Original versión in Spanish: Treinta años de políticas mediterráneas de la UE (1989-2019): un balance.


From the EU’s perspective, 1989 was an annus mirabilis. The fall of the Berlin Wall and the end of the Cold War were events of great historical and geopolitical importance, not only for international relations, but more specifically for relations between the EU and the Mediterranean. This is not to say that the southern shore of the Mediterranean had been ignored, but the Cold War had overshadowed many of its problems and challenges. The southern Mediterranean had only served as a ‘security chessboard’ for the policies and strategies of the US and the Soviet Union. From a Western perspective, the southern Mediterranean was not seen as a region per se, but simply as a line of communication and a route for trade and oil flows that could be threatened by the presence of the Soviet Union. In short, the Mediterranean was perceived simply as a secondary theatre of antagonism between the superpowers.

In the early 1990s the EU or some of its member states were involved in multilateral policies (Renewed Mediterranean Policy) or smaller cooperation initiatives (Dialogue 5+5 and Foromed), or even NATO’s Mediterranean Dialogue. However, with the end of the bipolar system, the EU shifted its focus to the North-South divide. It considered that the Renewed Mediterranean Policy was not ambitious enough to prevent a possible destabilisation derived from socio-political and economic disparities. As a consequence, the EU felt the need to forge a more comprehensive policy towards the Mediterranean. The shift in emphasis came at a time when some controversial but influential political thinkers, such as Samuel Huntington, raised the question of the cultural dimension of security, arguing that the ‘clash of civilisations’2occurs along the lines of religiously-inspired militancy against Western values.

Such a thesis is particularly pernicious because it builds on old stereotypes and reinforces them under the guise of critical scholarship. Indeed, the idea of confusing Islamist fundamentalism with Islam as a religion is not new. As early as 1979, Edward Said, in his seminal book Orientalism, observed that trend. He stressed that ‘negative images of Islam are very much more prevalent than any others, and that such images correspond not with what Islam “is” […] but to what prominent sectors of a particular society take it to be’.3 But the timing of the publication of Samuel Huntington’s article in Foreign Affairs in 1993, just after the collapse of the Soviet Union, was undoubtedly a factor that contributed to the worldwide spread of the ‘clash of civilisations’ thesis, where ‘Islam’ (and not just Islamist groups) is presented as a kind of scapegoat for everything the West does not like in the world’s political, social and economic spheres.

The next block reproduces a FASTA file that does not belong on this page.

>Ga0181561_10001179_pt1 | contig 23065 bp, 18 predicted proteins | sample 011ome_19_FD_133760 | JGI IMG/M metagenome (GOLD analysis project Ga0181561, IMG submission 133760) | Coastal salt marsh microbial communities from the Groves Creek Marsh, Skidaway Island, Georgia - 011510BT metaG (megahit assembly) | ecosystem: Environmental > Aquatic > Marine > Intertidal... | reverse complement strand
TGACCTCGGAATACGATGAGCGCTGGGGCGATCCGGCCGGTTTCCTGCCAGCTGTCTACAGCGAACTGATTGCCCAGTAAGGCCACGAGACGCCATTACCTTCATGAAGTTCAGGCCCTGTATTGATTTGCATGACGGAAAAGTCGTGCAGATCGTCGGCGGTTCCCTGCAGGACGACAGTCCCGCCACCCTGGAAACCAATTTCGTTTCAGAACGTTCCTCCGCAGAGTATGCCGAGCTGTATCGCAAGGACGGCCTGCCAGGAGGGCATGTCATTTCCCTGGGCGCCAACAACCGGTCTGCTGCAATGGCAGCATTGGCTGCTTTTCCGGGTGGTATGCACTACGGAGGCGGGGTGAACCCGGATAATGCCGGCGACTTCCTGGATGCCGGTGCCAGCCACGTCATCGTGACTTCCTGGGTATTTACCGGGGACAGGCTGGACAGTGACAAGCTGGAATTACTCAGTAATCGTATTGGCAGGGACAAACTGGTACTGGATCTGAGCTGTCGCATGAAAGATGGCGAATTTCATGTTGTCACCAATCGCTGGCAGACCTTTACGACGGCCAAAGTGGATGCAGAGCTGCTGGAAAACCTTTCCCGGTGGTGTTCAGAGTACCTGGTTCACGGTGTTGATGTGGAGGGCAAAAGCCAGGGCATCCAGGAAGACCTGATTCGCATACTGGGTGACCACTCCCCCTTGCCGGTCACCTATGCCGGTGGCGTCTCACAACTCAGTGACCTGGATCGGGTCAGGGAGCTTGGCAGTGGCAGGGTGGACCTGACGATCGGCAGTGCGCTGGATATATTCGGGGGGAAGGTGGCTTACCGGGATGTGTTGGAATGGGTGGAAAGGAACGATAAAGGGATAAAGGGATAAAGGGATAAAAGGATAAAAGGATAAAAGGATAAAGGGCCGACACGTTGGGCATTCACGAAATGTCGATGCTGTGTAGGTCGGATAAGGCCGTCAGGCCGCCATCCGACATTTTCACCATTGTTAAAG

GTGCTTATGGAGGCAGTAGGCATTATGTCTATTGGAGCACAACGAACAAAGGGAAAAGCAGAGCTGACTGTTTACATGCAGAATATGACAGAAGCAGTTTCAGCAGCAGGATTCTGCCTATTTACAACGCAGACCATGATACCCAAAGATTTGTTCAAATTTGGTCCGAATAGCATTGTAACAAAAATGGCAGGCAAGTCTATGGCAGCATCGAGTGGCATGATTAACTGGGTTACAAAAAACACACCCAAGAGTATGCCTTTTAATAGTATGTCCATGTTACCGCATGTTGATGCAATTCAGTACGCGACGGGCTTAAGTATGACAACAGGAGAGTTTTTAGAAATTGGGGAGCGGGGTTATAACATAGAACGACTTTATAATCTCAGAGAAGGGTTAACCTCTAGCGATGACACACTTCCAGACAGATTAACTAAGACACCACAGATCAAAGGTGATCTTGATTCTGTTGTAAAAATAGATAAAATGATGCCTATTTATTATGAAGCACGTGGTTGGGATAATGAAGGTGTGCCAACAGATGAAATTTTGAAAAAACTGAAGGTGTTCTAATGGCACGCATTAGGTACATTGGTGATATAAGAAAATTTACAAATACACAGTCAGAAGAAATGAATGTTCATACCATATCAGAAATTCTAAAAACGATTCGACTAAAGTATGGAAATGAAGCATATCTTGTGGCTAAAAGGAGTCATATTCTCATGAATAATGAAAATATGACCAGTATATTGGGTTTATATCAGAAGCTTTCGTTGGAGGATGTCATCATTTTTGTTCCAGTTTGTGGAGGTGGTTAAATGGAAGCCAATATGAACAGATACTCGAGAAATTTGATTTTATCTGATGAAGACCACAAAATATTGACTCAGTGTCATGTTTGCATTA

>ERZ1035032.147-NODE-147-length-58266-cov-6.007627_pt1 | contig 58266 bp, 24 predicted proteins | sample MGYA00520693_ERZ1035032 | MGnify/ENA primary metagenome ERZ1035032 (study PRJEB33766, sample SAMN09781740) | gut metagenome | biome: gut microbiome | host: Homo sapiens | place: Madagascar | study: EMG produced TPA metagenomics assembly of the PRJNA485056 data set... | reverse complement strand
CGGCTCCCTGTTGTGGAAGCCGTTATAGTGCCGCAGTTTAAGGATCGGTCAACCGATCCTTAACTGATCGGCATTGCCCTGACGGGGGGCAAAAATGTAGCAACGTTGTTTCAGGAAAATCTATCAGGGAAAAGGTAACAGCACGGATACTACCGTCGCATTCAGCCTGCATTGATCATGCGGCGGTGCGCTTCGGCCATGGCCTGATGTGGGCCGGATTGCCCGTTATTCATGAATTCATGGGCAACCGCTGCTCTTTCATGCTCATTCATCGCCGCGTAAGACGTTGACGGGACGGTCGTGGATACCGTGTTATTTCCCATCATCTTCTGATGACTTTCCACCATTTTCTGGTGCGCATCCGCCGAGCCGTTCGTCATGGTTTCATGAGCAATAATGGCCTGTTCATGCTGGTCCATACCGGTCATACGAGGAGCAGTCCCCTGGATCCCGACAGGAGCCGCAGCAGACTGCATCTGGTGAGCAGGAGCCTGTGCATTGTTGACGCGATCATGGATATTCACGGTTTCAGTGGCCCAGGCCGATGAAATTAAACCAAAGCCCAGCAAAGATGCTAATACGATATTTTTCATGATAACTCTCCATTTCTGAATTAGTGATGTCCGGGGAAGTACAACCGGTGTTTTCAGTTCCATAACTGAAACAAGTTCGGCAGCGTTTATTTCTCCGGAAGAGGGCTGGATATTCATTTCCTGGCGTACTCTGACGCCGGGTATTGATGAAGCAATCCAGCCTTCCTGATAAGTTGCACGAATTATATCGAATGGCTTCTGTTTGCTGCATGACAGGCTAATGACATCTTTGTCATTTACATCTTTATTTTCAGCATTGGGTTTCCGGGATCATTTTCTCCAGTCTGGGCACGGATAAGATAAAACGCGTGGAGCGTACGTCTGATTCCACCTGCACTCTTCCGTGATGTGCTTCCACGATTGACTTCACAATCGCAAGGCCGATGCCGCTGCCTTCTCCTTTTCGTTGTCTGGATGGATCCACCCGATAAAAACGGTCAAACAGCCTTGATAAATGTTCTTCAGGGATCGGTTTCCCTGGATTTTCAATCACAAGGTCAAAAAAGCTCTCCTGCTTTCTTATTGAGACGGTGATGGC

Concerned about the fallacy of such a thesis, the EU felt the urgency of demonstrating the dangers that can result from such a simplistic diagnosis that overemphasises the notion of a clash of civilizations. For the vast majority of Europeans, it was clear that many of the security-related concerns in the southern Mediterranean were not military in nature or culturally based, but were primarily ‘soft security issues’.4 These included economic disparities, the demographic divide, migratory flows and the persistence of authoritarian regimes. The idea of a ‘new partnership’ emerged in this context of conflicting views about security in the Mediterranean.

This working paper seeks to present a critical overview of the EU’s latest major Mediterranean policies, analysing the context, the text and the pretext of each of these policies.

Bichara Khader
Professor Emeritus at the Catholic University of Louvain and founder of the Centre for Studies and Research on the Contemporary Arab World (CERMAC)

Haizam Amirah Fernández
Senior Analyst for the Mediterranean and Arab World, Elcano Royal Institute. Professor of International Relations at the School of Global and Public Affairs, IE University | @HaizamAmirah

1 A Spanish version of this working paper was published as a chapter in J.M. Beneyto Pérez (Dir.), J. Maillo González-Orús & B. Becerril Atienza (Coord.) (2020), Tratado de Derecho y Políticas de la Unión Europea (Tomo X): Las Relaciones de la Unión Europea con Áreas Regionales y Terceros Estados, Editorial Aranzadi, January.
The authors would like to thank Adelaide Isaacs for her assistance with the editing and proofreading of this document.

2 S. Huntington (1993), ‘The Clash of Civilizations?’, Foreign Affairs, vol. 72, nr 3, summer, p. 22-49.

3 E. Said (1981), Covering Islam: How the Media and the Experts Determine How We See the Rest of the World, Pantheon Books, 1981, p. 144. See also E. Said (1979), Orientalism, Vintage Books.

4 S. Stavridis & N. Fernández Sola (Coords.) (2009), Factores políticos y de seguridad en el área euro-mediterránea, Prensas de la Universidad de Zaragoza.

Satellite image of the Mediterranean sea. Image: NASA (Public domain)